Confederate group says it authorized ‘Defund NASCAR’ banner over Talladega
By JAMES BENNETT | The News-Journal | Published: June 24, 2020
(Tribune News Service) — The Sons of Confederate Veterans say they were responsible for the "Defund NASCAR" Confederate flag banner that flew over the Talladega Superspeedway on Sunday.
The group, based in Columbia, Tenn., hired a small airplane to pass over the track before the race, which was postponed Sunday and completed Monday. NASCAR banned Confederate flags from its events last week at the request of driver Bubba Wallace, who is Black.
"NASCAR's banning the display of the Confederate battle flag by its fans is nothing less than trampling upon Southerners' First Amendment Right of free expression," Sons of Confederate Veterans Commander in Chief Paul C. Gramling Jr. said. "This un-American act shall not go unchallenged. [On Sunday], members of the Sons of Confederate Veterans' Confederate Air Force displayed its disapproval of NASCAR's trampling upon the First Amendment Rights of Southerners. During and before the start of the NASCAR race in Talladega, Alabama, race, our plane flew a banner announcing a drive to 'defund NASCAR.'
"It is the hope of the Sons of Confederate Veterans that NASCAR fans will be allowed the fundamental American right of displaying pride in their family and heritage. The Sons of Confederate Veterans is proud of the diversity of the Confederate military and our modern Southland. We believe NASCAR's slandering of our Southern heritage only further divides our nation. The Sons of Confederate Veterans will continue to defend not only our right but the Right of all Americans to celebrate their heritage. We trust NASCAR will do the same."
A banner, flying behind a plane over Talladega Superspeedway on June 21 ahead of the scheduled NASCAR Cup Series race, reads: "DEFUND NASCAR."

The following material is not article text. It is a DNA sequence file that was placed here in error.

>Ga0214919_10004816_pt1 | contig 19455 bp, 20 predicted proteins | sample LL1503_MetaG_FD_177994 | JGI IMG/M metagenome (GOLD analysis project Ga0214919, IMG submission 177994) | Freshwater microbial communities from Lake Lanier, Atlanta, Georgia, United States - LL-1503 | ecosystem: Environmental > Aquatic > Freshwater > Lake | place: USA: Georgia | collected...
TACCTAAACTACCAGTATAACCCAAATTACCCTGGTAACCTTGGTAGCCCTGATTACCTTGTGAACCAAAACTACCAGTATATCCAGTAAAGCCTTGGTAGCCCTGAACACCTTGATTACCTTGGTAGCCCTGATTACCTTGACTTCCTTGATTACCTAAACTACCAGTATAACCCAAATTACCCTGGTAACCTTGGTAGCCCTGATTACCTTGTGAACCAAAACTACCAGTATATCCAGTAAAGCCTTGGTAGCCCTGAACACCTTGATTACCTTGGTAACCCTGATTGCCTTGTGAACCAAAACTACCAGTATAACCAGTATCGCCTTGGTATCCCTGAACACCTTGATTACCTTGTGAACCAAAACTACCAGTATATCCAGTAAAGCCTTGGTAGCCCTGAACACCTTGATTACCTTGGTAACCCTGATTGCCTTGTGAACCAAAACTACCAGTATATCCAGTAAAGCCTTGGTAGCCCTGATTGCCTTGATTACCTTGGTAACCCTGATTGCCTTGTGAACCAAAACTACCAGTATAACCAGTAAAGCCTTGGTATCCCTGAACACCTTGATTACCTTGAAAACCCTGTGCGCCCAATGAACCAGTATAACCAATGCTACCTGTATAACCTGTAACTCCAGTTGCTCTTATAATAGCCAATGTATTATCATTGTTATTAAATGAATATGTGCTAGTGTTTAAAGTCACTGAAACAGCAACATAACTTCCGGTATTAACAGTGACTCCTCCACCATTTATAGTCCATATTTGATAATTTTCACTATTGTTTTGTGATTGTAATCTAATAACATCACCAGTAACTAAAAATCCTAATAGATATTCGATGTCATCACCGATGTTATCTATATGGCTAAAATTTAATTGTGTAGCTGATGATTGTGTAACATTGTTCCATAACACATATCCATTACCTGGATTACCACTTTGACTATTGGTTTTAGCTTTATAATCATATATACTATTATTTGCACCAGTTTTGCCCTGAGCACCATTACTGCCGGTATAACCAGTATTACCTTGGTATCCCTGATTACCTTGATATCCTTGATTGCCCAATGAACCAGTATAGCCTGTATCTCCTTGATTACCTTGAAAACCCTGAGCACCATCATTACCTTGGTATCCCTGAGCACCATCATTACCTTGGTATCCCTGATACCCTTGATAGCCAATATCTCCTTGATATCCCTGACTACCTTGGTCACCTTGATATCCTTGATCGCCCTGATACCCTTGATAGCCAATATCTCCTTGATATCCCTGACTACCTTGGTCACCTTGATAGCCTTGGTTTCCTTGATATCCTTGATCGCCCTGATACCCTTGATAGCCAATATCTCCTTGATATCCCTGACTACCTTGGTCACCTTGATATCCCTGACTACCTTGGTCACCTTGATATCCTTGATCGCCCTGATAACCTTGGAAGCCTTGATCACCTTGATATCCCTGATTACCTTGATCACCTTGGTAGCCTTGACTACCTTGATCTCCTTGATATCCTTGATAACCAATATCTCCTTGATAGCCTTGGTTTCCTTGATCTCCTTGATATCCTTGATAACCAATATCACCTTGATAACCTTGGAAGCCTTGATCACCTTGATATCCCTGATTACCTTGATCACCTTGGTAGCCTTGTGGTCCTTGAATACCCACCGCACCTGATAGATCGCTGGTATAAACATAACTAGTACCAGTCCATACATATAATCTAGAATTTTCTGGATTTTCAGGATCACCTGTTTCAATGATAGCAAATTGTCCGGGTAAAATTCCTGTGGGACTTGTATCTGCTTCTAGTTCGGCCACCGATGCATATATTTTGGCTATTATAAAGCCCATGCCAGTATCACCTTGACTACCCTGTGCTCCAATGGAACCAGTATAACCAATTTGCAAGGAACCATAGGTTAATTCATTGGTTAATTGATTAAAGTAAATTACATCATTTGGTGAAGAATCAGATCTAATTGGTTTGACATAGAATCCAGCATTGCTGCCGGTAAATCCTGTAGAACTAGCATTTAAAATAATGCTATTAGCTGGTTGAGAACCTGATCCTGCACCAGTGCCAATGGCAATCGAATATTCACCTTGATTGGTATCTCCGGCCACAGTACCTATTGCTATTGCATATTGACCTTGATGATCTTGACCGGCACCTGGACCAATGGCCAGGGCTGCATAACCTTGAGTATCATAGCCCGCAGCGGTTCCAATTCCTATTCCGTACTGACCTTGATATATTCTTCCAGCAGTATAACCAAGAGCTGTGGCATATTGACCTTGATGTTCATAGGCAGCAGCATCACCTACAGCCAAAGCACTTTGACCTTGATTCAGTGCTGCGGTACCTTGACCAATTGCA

NASCAR did not acknowledge the plane or the banner. Executive vice president Steve O'Donnell tweeted a picture Sunday of Black and White hands shaking: "You won't see a photo of a jackass flying a flag over the track here ... but you will see this ... Hope EVERYONE enjoys the race today."
Signs prohibiting Confederate flags were posted outside entrances at Talladega Superspeedway before the GEICO 500. It was the second NASCAR race to allow spectators in wake of the COVID-19 pandemic. Tickets were limited to 5,000 pre-selected fans.
Gramling said the flyover was paid for by the group's private donors. He said the decision harks back to 20 years ago, when the group flew over Chattanooga with protest messages when it had trouble hanging the flag in the city during conventions.
"What NASCAR did was a slap in the face to fans who made the sport what it is," Gramling said. "They don't know how upset they've made people with this decision. I really don't care what NASCAR thinks about what we did. It's the least of my concerns."
The group might fly the banner over more NASCAR venues this season. Gramling said supporters loved the idea and reacted with excitement after watching it on television.
"We've had quite a bit of reaction," Gramling said. "It's been very well received by everyone except NASCAR. This is the hottest, quickest thing we've done to raise awareness of flag issues and to get a strong reaction in quite a while."
The Sons of Confederate Veterans say on their website that they're "preserving the history and legacy of these heroes so that future generations can understand the motives that animated the Southern cause" in the Civil War.
The national organization's headquarters is located inside Elm Springs, a two-story brick Greek Revival house built in 1837, just south of Columbia at 740 Mooresville Pike. The group has built a National Confederate Museum on the property. Its grand opening has been delayed by the coronavirus until fall.
Bennett writes for the Columbia Daily Herald.